The SaniCab P Series cabinet washer’s Rack and Transfer Cart Systems are designed to clean a variety of applications including weigh scale buckets, piston fillers, totes, elevator buckets and trays.
Brian Zietlow, a Sani-Matic project engineer with 16 years’ experience in rack design, tackles each specific application challenge with a solid understanding of what his customers need.
Brian spends a lot of time familiarizing himself with the customer’s specific application needs before starting any rack design. He explained how the component load list, component placement, spray direction, water pressure and how streams may deflect off items within the rack all impact the design.
“We work closely with our customers during a rack design project,” he said. “We know the machine and the customer knows what they need washed—together we make sure the items get cleaned. We also become acquainted with the plant layout and where the machine will end up in relation to the process, the wash cycle times they are seeking and the order they want components washed,” added Zietlow.
These insights into the customer’s operations give Brian and other Sani-Matic project engineers a big advantage in designing a rack that not only maximizes performance, but enables the customers to streamline their cleaning procedures.
“When you combine ergonomics, the customer’s manufacturing process, the various components, the volume of items to be washed and the types of soils, you are able to create a better solution.”
The collaborative nature of designing washer racks allows Sani-Matic to thoroughly understand the various applications that are suited to specific markets. Brian listed some of the most common applications for cleaning such as weigh scale buckets, elevator buckets, piston fillers, trays, totes and their corresponding markets:
|Weigh Scale Buckets||Rotary Fillers for Viscous and Whole Products||Slicers / Dicers||Elevator Buckets|
|Frozen Vegetables||Tomato Paste||Confectionery|
Each of these applications demand specific solutions, according to Brian.
“Some processes involve more parts, so there are more cycles needed. Others may involve greater part variety in terms of shape, size and weight. And, of course, soil load and type play a large role in parts placement, increasing the complexity of rack design,” he said. “We even consider parts placement to make loading and unloading easier.”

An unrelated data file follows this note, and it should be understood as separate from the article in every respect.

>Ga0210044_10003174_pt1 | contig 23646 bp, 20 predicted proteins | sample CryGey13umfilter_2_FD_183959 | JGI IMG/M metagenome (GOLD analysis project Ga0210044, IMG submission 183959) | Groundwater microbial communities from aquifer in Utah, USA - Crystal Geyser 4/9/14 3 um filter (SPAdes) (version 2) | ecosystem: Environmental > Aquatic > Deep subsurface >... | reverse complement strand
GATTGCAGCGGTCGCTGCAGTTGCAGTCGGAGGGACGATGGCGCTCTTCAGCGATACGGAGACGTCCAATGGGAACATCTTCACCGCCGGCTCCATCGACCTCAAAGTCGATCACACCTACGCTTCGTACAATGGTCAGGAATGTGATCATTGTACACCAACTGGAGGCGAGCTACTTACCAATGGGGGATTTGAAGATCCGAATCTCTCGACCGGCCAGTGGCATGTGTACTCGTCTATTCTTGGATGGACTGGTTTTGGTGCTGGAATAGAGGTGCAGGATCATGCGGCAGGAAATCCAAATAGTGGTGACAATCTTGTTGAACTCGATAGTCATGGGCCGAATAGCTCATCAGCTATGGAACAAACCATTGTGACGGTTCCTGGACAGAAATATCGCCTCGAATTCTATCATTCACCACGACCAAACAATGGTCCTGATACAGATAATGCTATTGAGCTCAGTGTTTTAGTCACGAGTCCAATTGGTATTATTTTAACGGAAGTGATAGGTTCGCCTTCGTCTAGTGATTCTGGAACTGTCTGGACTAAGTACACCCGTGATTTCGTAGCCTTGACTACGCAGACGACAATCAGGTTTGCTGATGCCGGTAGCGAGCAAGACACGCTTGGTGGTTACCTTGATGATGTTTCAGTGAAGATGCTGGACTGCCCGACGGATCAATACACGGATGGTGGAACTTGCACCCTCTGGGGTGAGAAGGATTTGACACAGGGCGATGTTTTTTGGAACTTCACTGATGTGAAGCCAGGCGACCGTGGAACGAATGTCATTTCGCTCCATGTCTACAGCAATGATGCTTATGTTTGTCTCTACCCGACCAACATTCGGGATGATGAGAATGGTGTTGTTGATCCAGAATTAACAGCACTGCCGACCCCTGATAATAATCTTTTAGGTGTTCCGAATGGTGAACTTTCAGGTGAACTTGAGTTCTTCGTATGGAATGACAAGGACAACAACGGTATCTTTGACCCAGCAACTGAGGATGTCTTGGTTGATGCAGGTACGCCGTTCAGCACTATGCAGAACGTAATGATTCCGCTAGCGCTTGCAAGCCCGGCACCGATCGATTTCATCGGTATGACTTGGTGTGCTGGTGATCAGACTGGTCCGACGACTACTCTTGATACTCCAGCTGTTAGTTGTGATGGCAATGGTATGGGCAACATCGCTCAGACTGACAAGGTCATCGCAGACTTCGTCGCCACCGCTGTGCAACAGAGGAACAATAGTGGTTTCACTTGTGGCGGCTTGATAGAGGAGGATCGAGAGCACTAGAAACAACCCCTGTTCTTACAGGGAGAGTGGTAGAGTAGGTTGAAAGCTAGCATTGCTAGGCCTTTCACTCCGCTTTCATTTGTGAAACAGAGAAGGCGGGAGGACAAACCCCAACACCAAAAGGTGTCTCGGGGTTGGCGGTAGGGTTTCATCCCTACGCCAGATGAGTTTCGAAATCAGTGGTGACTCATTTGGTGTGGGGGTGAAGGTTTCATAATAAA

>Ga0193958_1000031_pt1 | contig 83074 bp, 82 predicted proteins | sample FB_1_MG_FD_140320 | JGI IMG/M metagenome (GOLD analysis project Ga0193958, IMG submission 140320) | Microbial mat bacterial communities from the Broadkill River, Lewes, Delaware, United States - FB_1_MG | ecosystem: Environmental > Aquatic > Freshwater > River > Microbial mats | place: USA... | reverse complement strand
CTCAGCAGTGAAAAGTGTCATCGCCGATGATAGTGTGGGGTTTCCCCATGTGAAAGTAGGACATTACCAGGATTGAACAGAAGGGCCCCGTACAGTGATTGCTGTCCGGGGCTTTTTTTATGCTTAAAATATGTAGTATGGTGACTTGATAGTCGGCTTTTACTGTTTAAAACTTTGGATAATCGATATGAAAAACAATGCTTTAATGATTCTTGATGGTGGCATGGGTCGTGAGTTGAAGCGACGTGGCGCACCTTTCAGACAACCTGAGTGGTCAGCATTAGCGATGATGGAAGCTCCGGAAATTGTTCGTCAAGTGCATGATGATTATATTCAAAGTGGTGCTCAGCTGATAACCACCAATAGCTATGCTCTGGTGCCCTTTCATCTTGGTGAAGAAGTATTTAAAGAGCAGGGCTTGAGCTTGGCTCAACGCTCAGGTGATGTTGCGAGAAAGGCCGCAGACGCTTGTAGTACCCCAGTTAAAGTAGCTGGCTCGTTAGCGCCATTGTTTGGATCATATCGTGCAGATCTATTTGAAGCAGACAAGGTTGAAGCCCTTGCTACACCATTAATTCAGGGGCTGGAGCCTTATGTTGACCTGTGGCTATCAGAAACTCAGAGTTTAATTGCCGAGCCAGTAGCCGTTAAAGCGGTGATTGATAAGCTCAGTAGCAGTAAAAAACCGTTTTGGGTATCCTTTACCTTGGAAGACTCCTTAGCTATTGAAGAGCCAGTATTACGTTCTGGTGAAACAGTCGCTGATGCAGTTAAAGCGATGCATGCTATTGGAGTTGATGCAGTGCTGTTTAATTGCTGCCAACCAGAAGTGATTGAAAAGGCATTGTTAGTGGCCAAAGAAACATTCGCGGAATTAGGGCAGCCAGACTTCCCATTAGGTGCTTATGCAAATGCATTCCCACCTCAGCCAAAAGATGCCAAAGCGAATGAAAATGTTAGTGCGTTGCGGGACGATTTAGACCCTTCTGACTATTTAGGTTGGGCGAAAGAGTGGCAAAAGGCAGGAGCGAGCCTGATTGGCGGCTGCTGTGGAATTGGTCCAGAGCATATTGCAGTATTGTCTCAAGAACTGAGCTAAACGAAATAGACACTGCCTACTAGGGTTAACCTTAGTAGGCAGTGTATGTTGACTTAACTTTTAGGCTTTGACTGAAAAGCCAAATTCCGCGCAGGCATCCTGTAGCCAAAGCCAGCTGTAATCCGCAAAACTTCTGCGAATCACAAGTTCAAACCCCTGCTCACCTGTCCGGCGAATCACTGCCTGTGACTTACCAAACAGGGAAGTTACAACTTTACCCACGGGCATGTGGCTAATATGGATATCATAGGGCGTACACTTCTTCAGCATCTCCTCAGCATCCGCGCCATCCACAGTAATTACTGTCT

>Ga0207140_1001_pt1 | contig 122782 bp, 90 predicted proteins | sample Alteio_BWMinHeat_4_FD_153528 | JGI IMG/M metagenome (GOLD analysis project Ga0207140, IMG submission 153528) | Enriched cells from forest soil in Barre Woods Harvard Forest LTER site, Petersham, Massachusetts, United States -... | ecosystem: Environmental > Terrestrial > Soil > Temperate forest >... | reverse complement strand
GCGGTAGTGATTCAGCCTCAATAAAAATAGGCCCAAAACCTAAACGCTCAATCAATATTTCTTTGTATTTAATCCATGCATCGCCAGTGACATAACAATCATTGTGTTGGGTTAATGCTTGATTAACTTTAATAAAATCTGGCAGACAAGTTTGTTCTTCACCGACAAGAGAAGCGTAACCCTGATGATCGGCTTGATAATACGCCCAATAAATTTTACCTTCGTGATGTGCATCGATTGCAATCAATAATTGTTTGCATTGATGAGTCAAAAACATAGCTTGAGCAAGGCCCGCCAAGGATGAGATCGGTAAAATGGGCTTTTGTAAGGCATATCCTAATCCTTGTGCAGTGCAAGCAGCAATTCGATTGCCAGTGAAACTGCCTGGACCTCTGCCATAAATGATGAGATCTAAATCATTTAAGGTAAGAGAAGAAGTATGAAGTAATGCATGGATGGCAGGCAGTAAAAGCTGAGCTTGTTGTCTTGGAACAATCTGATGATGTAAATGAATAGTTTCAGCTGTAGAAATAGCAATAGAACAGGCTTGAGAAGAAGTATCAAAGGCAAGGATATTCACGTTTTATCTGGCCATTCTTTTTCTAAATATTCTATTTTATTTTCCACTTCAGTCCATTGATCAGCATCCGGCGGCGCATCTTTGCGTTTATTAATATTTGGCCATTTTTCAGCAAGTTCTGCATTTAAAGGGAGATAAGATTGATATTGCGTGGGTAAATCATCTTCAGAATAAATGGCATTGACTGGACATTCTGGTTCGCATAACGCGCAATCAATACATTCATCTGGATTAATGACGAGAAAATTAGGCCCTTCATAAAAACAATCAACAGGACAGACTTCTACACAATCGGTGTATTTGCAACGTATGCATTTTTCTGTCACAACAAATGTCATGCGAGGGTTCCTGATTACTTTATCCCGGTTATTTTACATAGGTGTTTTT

“When we design for piston fillers, for example, we can usually get all of the components on one rack that fits into a SaniCab. So, within 15 to 30 minutes, we’re done with that cycle. But, in the case of elevator buckets, there are usually more of them and they are larger, so we end up needing more cycles to clean the entire load. Customers sometimes choose a multiple-bay SaniCab to expedite the cleaning process as an alternative to multiple cycles.”
Providing Cleaning Solutions Beyond Equipment
Providing cleaning solutions before even considering the rack design is also an important part of what Sani-Matic brings to a relationship. One Sani-Matic sales representative, shared an example of a customer that manually cleaned 1,500 totes each day.
“The customer had an independent contractor manually clean the totes at night. We recommended they could reduce labor costs and the number of totes they needed to own by cleaning them throughout the day rather than saving them to be cleaned all at once at night,” he said. “By incorporating the SaniCab into their process, they were able to process the totes throughout the day without interfering with operations. They saved on totes, labor and water usage. So, we helped them identify ways to improve their process beyond the cleaning system.”
For more information about efficient cleaning solutions for a variety of applications: weigh scale buckets, elevator buckets, totes, trays, piston fillers and more, visit our SaniCab P page.